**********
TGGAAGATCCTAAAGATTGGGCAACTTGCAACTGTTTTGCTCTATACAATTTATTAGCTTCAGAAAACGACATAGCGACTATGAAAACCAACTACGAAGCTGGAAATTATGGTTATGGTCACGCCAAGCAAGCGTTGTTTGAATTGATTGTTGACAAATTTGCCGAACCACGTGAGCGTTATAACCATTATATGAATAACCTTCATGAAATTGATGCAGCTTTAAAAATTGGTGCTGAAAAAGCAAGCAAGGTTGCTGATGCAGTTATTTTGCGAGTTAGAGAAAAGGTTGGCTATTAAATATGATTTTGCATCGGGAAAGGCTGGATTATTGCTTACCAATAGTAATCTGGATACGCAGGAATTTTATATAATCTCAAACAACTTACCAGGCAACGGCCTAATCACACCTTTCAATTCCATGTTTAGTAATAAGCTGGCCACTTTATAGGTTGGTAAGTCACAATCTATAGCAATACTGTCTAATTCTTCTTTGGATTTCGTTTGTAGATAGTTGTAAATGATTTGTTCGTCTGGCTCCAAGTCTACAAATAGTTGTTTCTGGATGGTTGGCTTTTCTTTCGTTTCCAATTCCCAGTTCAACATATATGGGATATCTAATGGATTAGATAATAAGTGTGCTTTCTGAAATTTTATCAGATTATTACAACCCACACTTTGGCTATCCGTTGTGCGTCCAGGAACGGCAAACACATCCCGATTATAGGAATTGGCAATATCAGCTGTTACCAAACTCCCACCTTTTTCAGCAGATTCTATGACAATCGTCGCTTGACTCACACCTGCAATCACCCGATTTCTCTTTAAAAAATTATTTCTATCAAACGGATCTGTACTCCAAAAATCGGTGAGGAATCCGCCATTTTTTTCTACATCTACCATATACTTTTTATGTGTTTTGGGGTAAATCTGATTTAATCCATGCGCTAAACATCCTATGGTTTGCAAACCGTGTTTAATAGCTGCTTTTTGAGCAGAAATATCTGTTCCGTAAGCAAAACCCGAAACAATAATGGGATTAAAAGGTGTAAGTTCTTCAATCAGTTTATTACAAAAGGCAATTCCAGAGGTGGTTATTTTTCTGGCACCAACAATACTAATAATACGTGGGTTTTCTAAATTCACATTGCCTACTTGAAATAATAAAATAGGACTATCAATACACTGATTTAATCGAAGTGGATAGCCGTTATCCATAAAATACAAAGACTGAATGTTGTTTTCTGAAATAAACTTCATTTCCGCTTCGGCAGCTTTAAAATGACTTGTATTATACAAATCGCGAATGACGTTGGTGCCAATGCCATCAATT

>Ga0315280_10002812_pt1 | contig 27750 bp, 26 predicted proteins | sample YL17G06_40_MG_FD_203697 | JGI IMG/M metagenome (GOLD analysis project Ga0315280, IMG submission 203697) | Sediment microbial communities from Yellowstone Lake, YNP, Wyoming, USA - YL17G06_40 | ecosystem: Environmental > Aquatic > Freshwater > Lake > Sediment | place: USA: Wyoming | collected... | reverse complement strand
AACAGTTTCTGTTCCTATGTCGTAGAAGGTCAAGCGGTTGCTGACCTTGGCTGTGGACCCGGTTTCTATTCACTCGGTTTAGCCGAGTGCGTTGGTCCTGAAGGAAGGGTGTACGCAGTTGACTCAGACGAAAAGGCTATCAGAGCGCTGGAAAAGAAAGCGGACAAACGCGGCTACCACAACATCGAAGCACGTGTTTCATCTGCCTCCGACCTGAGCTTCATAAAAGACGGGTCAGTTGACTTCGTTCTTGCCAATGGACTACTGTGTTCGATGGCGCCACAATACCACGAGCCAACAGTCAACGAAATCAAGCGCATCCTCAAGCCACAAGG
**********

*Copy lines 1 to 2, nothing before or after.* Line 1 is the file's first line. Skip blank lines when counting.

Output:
TGGAAGATCCTAAAGATTGGGCAACTTGCAACTGTTTTGCTCTATACAATTTATTAGCTTCAGAAAACGACATAGCGACTATGAAAACCAACTACGAAGCTGGAAATTATGGTTATGGTCACGCCAAGCAAGCGTTGTTTGAATTGATTGTTGACAAATTTGCCGAACCACGTGAGCGTTATAACCATTATATGAATAACCTTCATGAAATTGATGCAGCTTTAAAAATTGGTGCTGAAAAAGCAAGCAAGGTTGCTGATGCAGTTATTTTGCGAGTTAGAGAAAAGGTTGGCTATTAAATATGATTTTGCATCGGGAAAGGCTGGATTATTGCTTACCAATAGTAATCTGGATACGCAGGAATTTTATATAATCTCAAACAACTTACCAGGCAACGGCCTAATCACACCTTTCAATTCCATGTTTAGTAATAAGCTGGCCACTTTATAGGTTGGTAAGTCACAATCTATAGCAATACTGTCTAATTCTTCTTTGGATTTCGTTTGTAGATAGTTGTAAATGATTTGTTCGTCTGGCTCCAAGTCTACAAATAGTTGTTTCTGGATGGTTGGCTTTTCTTTCGTTTCCAATTCCCAGTTCAACATATATGGGATATCTAATGGATTAGATAATAAGTGTGCTTTCTGAAATTTTATCAGATTATTACAACCCACACTTTGGCTATCCGTTGTGCGTCCAGGAACGGCAAACACATCCCGATTATAGGAATTGGCAATATCAGCTGTTACCAAACTCCCACCTTTTTCAGCAGATTCTATGACAATCGTCGCTTGACTCACACCTGCAATCACCCGATTTCTCTTTAAAAAATTATTTCTATCAAACGGATCTGTACTCCAAAAATCGGTGAGGAATCCGCCATTTTTTTCTACATCTACCATATACTTTTTATGTGTTTTGGGGTAAATCTGATTTAATCCATGCGCTAAACATCCTATGGTTTGCAAACCGTGTTTAATAGCTGCTTTTTGAGCAGAAATATCTGTTCCGTAAGCAAAACCCGAAACAATAATGGGATTAAAAGGTGTAAGTTCTTCAATCAGTTTATTACAAAAGGCAATTCCAGAGGTGGTTATTTTTCTGGCACCAACAATACTAATAATACGTGGGTTTTCTAAATTCACATTGCCTACTTGAAATAATAAAATAGGACTATCAATACACTGATTTAATCGAAGTGGATAGCCGTTATCCATAAAATACAAAGACTGAATGTTGTTTTCTGAAATAAACTTCATTTCCGCTTCGGCAGCTTTAAAATGACTTGTATTATACAAATCGCGAATGACGTTGGTGCCAATGCCATCAATT

>Ga0315280_10002812_pt1 | contig 27750 bp, 26 predicted proteins | sample YL17G06_40_MG_FD_203697 | JGI IMG/M metagenome (GOLD analysis project Ga0315280, IMG submission 203697) | Sediment microbial communities from Yellowstone Lake, YNP, Wyoming, USA - YL17G06_40 | ecosystem: Environmental > Aquatic > Freshwater > Lake > Sediment | place: USA: Wyoming | collected... | reverse complement strand